Talent promotion at peak
DFB talent promotion celebrates third European title
They are few and far between, for every generation two or three come down the road. If we are very lucky, maybe a handful. Puskas. Maradona. Messi. Both of the Ronaldos. The talk is about those players whose deeds on the pitch give us goosebumps, whose movements with the ball defy what we consider possible. Those who did not acquire their skills but were born a football player. Not technique, but grace.
Obviously, Pelé belonged to that category. Born in Bauru, a small Brazilian village, he was 15 years old when he made the team of FC Santos. Soon, the entire country was thrilled about the wunderkind. Barely 17 years old, he gave his debut on the world’s stage at the 1958 World Cup, won by Brazil, as we all know.
Pelé never fit into any programme, no coach could squeeze his play into a narrow tactical scheme. Pelé was just Pelé – his talent not facilitated by any football federation’s carefully designed programme. He hit (football) earth like an asteroid coming out of nowhere.
But for every Pelé, there are thousands other very talented young players. International football simply depends on a systematic talent search and promotion. Young players need certain conditions to mature into a very thin elite competing in the top leagues and international teams.
Talent promotion as a core duty
Talent identification and promotion belongs to the shortlist of core duties for the German Football Association, is an essential part of the mission the German Football Association (DFB) has set itself. Neither its grassroots efforts, nor the many social activities would be possible (let alone financed) without the successes of the elite, most of all the German men’s and women’s senior teams. This elite also fulfills a social function as role models when it comes to transmitting values such as fair-play, effort and diligence, or team-work. Winning games in the sold-out arenas of the men’s and women’s "A" teams is a reward in itself, but it also allows the DFB to meet the social obligations it has readily assumed as well as to provide service to more than 6.7 million members at the amateur level.
How important is the search for and schooling of talent for the DFB? Signing Matthias Sammer as the association’s Sports Director gives a very clear indication of what the DFB leadership had in mind. Like no other, the former European champion, honoured as Europe’s best player in 1996, embodies the association's efforts for the footballing elite throughout Germany. Matthias Sammer joined the DFB in April 2006, successfully promoting and establishing his extensive concept for the support of talents. “Matthias Sammer gives our ideas a very strong identity”, says DFB President Dr Theo Zwanziger about Sammer, who has four German championships under his belt, three as a player, one as coach of Borussia Dortmund in the 2001/2002 season.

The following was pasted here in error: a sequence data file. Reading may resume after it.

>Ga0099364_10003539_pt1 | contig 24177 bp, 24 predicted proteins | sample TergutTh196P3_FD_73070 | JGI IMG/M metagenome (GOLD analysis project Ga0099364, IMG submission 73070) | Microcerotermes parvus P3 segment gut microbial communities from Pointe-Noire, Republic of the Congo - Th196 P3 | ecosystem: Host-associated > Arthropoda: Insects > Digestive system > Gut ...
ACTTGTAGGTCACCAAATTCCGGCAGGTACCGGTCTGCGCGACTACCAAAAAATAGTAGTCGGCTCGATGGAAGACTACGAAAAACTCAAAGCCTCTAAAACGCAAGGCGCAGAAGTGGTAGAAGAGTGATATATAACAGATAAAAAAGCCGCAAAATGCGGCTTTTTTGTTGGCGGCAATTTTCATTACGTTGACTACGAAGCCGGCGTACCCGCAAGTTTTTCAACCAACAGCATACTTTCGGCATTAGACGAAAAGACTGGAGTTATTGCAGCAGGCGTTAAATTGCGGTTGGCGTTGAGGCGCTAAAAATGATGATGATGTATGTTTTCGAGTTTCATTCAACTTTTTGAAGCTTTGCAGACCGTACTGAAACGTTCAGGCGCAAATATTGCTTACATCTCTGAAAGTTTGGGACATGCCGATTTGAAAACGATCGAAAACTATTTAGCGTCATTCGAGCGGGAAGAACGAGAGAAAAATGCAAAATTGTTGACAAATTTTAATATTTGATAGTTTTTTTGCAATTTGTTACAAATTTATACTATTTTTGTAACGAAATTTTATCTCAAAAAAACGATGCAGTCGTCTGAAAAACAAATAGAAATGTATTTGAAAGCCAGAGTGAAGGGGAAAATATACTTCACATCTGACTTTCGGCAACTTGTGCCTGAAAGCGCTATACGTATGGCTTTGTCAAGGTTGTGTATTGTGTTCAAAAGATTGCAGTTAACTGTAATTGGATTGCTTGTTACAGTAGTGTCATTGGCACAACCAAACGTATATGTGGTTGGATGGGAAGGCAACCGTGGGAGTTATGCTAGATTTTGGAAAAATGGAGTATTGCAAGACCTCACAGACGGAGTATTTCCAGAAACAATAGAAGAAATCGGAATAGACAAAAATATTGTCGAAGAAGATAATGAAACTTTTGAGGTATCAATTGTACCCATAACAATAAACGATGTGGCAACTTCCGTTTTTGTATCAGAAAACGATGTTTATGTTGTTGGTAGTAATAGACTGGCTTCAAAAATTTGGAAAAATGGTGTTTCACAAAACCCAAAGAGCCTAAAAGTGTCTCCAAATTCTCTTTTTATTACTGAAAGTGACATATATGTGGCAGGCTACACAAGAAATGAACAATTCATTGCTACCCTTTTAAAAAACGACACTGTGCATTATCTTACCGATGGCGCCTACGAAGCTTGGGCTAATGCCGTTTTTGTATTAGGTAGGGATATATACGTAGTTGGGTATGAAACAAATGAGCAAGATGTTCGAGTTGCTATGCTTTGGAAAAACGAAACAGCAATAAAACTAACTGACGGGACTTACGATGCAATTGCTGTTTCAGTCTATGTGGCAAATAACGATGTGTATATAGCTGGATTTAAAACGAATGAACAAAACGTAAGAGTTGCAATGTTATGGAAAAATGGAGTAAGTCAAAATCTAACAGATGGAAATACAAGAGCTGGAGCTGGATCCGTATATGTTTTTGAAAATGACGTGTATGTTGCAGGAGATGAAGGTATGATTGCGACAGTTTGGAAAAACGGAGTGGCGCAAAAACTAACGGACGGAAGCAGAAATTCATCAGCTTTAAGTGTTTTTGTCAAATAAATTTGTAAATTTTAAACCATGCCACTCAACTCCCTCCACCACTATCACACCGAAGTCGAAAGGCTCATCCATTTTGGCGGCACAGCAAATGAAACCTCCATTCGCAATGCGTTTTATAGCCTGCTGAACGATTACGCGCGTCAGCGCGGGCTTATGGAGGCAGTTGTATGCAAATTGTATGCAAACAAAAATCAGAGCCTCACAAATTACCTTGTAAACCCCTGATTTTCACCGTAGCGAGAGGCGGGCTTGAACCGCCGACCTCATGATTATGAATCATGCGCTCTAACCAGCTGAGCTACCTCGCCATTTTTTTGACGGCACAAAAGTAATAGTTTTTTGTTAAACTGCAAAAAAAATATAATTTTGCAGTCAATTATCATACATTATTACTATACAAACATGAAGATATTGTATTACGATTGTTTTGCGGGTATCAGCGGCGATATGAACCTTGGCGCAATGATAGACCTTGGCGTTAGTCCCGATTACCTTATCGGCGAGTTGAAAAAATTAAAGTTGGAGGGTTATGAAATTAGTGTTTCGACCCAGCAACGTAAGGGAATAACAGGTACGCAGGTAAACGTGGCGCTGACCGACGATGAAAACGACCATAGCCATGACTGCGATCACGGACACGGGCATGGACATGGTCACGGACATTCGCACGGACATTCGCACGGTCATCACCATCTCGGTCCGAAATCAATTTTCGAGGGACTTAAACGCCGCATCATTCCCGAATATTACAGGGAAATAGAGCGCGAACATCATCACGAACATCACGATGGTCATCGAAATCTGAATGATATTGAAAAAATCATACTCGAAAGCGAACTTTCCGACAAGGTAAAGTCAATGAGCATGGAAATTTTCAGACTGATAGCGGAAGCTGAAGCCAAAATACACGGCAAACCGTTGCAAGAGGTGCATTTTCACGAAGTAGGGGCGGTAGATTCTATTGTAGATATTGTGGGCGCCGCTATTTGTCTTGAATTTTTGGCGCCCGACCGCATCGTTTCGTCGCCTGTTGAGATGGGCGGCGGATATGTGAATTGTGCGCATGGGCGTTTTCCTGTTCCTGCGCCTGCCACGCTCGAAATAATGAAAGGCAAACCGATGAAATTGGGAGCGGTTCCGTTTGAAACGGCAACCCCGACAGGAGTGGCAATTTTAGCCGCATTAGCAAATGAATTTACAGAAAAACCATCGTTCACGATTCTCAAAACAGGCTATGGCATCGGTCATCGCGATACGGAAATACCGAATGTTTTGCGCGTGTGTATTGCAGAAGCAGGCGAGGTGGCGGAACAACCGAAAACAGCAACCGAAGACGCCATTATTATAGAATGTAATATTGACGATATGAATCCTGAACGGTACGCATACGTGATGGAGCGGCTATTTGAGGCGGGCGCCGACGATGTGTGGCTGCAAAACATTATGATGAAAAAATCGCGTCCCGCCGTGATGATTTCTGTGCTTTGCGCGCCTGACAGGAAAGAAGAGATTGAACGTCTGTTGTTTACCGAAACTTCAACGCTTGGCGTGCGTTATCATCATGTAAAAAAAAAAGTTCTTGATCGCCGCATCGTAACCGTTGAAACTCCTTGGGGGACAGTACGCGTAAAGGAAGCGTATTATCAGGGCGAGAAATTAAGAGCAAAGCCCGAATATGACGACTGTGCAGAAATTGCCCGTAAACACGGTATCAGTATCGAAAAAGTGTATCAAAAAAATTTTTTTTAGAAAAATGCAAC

"The long road towards success"
Sammer’s concept entitled “The long road towards success” accounts for building up young players according to their age and talent level, with the first steps implemented in nursery school. Having fun and “jumping around” has priority for the approach adopted with 3-6 year-old children. “By no means will we try to get all these kids to play football, but every child should be physically active at this age.” Teaching the basic ball-handling skills, with a focus on competitive games, is the primary objective for the 7-11 year-olds. Teens aged 12-15 practise and improve their technical skills as a foundation for a more specialised training in the 16-19 age bracket. Building up stamina and physical strength is the main objective for the 20 and 21 year olds, preparing talented players for the tough challenges of professional football. The two subsequent phases focus on high-performance practice units and cycles. So much for the theoretical backbone of Matthias Sammer’s concept.
To put things into practise, the following support programmes have been launched: